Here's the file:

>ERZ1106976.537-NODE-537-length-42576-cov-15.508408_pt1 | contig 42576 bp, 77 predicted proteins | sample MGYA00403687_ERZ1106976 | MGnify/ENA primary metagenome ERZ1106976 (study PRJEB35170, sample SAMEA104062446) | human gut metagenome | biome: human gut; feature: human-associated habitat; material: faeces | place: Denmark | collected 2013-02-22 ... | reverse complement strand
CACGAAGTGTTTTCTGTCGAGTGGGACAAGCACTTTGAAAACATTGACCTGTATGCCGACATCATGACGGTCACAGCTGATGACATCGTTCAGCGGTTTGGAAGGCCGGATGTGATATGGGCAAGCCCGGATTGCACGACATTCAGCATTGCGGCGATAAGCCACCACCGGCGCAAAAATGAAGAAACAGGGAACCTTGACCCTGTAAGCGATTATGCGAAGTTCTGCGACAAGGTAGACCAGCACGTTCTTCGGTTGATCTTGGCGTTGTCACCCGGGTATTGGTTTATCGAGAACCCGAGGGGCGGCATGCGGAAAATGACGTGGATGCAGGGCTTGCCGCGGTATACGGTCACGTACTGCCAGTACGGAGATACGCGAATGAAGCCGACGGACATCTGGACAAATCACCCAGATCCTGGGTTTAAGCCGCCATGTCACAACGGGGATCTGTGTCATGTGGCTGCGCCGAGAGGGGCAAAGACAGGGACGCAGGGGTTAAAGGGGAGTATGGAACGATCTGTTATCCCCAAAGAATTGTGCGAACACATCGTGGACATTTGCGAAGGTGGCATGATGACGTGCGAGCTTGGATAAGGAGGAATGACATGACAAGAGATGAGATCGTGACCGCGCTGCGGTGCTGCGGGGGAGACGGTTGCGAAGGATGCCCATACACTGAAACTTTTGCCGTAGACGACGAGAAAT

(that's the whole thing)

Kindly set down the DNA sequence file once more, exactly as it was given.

>ERZ1106976.537-NODE-537-length-42576-cov-15.508408_pt1 | contig 42576 bp, 77 predicted proteins | sample MGYA00403687_ERZ1106976 | MGnify/ENA primary metagenome ERZ1106976 (study PRJEB35170, sample SAMEA104062446) | human gut metagenome | biome: human gut; feature: human-associated habitat; material: faeces | place: Denmark | collected 2013-02-22 ... | reverse complement strand
CACGAAGTGTTTTCTGTCGAGTGGGACAAGCACTTTGAAAACATTGACCTGTATGCCGACATCATGACGGTCACAGCTGATGACATCGTTCAGCGGTTTGGAAGGCCGGATGTGATATGGGCAAGCCCGGATTGCACGACATTCAGCATTGCGGCGATAAGCCACCACCGGCGCAAAAATGAAGAAACAGGGAACCTTGACCCTGTAAGCGATTATGCGAAGTTCTGCGACAAGGTAGACCAGCACGTTCTTCGGTTGATCTTGGCGTTGTCACCCGGGTATTGGTTTATCGAGAACCCGAGGGGCGGCATGCGGAAAATGACGTGGATGCAGGGCTTGCCGCGGTATACGGTCACGTACTGCCAGTACGGAGATACGCGAATGAAGCCGACGGACATCTGGACAAATCACCCAGATCCTGGGTTTAAGCCGCCATGTCACAACGGGGATCTGTGTCATGTGGCTGCGCCGAGAGGGGCAAAGACAGGGACGCAGGGGTTAAAGGGGAGTATGGAACGATCTGTTATCCCCAAAGAATTGTGCGAACACATCGTGGACATTTGCGAAGGTGGCATGATGACGTGCGAGCTTGGATAAGGAGGAATGACATGACAAGAGATGAGATCGTGACCGCGCTGCGGTGCTGCGGGGGAGACGGTTGCGAAGGATGCCCATACACTGAAACTTTTGCCGTAGACGACGAGAAAT